5. Thats a really good piece that will hit home with many of us learning about permaculture. I would add, that does appear to be a constant pressure for newbies to attend a permaculture design course, as if that is the only way to gain a full understanding of permaculture, its not. There is more than enough general information out there now for people to get started, learn, make mistakes, try again, compare notes, learn some more and finaly get a bit better before succeeding. Hats off to all of us that are treading that permaculture inspired pathway.

  6. As Bill Mollison said after a 1982 – 72 PDC ” You now know more than anyone else in the world, except for other permaculturists, as to how to design a sustainable eco-system “. I still think that’s true. So knowledge is power and embarking on a permaculture implementation, you will do what you need and want to do with your “main frame” design. Follow your love for the Earth, nurture it and follow your intuition. Just Go For It.

  7. This is a difficult question to answer as everybody is different and every piece of land is unique. It can only be down to each individual to take responsibility for their own process and progress. But I think there’s a balance to be struck in the teaching. Stirring up wild amounts of enthusiasm and get-go by making it all look incredibly easy surely needs to be tempered with some caution? There WILL be mistakes made. There WILL be times when you feel utterly discouraged. You WILL need to think for yourself and adapt methods and solutions to your unique situation rather than just regurgitate what you’ve learned … but this is the bit where you really learn how to work with nature. Ultimately, it’s the most important step. Much more important than knowing how to construct a herb spiral. And it’s always a work in progress …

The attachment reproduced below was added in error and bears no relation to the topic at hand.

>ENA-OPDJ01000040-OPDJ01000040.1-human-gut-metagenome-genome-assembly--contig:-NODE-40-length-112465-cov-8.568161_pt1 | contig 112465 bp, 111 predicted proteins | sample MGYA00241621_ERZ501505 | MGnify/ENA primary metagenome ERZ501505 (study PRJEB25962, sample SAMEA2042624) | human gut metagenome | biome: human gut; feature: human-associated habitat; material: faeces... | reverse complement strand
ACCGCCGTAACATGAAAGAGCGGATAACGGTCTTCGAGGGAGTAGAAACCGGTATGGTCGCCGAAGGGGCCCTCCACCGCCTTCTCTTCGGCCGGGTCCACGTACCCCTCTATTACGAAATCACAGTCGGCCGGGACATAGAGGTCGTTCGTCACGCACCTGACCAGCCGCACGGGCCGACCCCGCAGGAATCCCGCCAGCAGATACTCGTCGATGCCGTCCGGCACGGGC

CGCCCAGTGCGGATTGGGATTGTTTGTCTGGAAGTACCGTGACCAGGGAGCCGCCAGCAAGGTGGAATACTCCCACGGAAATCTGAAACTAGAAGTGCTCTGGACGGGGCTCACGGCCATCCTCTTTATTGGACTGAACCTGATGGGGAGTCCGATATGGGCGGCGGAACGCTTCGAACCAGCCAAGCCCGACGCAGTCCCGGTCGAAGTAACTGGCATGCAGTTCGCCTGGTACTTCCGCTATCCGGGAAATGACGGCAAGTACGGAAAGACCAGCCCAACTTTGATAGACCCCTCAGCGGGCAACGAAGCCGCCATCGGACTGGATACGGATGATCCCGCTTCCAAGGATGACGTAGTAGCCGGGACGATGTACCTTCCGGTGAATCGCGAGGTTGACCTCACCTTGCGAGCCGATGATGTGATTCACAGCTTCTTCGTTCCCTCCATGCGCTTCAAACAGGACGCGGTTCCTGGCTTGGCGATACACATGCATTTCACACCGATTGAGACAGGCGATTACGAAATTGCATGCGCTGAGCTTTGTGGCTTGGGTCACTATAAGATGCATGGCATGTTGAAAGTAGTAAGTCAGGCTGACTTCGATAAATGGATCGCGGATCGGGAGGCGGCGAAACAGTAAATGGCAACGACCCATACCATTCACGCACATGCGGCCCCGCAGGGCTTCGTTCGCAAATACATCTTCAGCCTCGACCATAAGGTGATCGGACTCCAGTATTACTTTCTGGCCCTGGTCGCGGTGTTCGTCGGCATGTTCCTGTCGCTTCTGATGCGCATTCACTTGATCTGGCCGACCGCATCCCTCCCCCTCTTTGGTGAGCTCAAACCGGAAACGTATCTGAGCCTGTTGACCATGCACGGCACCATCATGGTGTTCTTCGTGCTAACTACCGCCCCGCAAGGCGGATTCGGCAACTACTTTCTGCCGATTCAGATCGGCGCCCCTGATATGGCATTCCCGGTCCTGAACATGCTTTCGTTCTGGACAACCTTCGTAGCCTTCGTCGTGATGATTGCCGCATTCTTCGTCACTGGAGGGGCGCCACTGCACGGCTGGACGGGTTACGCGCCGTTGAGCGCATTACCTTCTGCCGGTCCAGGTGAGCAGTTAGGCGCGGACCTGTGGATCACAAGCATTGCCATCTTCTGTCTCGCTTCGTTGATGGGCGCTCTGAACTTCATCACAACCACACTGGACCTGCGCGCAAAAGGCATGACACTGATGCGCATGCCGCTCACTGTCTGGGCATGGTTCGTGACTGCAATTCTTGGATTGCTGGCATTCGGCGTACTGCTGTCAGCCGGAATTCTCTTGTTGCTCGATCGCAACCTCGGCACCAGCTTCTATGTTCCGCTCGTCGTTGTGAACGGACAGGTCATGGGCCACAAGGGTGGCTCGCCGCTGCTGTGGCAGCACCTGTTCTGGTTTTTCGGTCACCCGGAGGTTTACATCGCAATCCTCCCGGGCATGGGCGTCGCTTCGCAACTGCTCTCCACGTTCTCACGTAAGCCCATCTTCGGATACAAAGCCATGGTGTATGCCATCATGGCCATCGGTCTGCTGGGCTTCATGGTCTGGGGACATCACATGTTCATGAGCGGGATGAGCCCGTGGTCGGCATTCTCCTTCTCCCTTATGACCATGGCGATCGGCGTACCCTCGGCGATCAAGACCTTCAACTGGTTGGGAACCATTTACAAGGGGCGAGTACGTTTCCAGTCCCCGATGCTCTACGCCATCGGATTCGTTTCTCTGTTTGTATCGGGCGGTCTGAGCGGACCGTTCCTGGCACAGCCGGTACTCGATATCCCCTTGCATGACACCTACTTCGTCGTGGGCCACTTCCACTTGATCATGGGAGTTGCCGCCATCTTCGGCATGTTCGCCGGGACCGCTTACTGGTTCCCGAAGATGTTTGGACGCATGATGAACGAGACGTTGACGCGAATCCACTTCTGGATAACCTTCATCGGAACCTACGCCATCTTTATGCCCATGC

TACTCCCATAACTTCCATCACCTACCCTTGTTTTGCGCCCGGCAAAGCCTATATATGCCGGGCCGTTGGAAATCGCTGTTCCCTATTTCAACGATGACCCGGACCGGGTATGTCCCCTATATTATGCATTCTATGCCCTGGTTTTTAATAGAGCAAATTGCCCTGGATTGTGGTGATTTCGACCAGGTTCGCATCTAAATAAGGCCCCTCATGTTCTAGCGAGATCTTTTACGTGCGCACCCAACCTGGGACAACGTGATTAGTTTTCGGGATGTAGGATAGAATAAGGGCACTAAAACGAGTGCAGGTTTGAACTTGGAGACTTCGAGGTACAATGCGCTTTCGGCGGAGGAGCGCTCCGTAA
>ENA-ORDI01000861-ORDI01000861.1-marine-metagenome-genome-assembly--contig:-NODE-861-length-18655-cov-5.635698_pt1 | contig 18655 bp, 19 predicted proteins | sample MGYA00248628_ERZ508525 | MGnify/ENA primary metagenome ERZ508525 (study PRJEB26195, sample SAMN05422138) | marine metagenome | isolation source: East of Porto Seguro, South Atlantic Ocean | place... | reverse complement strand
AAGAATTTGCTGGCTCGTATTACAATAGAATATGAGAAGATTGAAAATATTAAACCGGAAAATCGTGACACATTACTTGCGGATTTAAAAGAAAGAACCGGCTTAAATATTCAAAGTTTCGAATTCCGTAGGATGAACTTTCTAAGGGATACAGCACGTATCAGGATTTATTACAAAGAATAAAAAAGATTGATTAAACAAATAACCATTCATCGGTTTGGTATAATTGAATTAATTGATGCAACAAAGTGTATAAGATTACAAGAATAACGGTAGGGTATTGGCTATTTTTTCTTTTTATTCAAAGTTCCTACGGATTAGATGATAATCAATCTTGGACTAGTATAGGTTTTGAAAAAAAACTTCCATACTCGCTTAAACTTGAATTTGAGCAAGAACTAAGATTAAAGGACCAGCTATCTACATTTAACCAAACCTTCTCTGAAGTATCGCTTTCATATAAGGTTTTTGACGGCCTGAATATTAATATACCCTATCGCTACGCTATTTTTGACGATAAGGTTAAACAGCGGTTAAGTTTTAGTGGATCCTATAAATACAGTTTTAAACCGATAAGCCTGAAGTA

8. I have had experience from both ends. Been a gardener for many years and learnt through observation and reading. Was pretty gungho about not needing to study permaculture (by the way there are free courses on line) but now, into my second permaculture course I can see how, if I had been patient and studied permaculture a bit more first off, there would have been a lot less hard slog and less failures. One can never know it all anyway because natural systems have a way of changing all the time and so there is a need for constant adjusting, revisiting, adjusting. Permaculture or not, there will still be backbreaking work to be done while fighting off natures little devils that love your produce as much as you do. Hang in there newbies – it’s all part of the journey!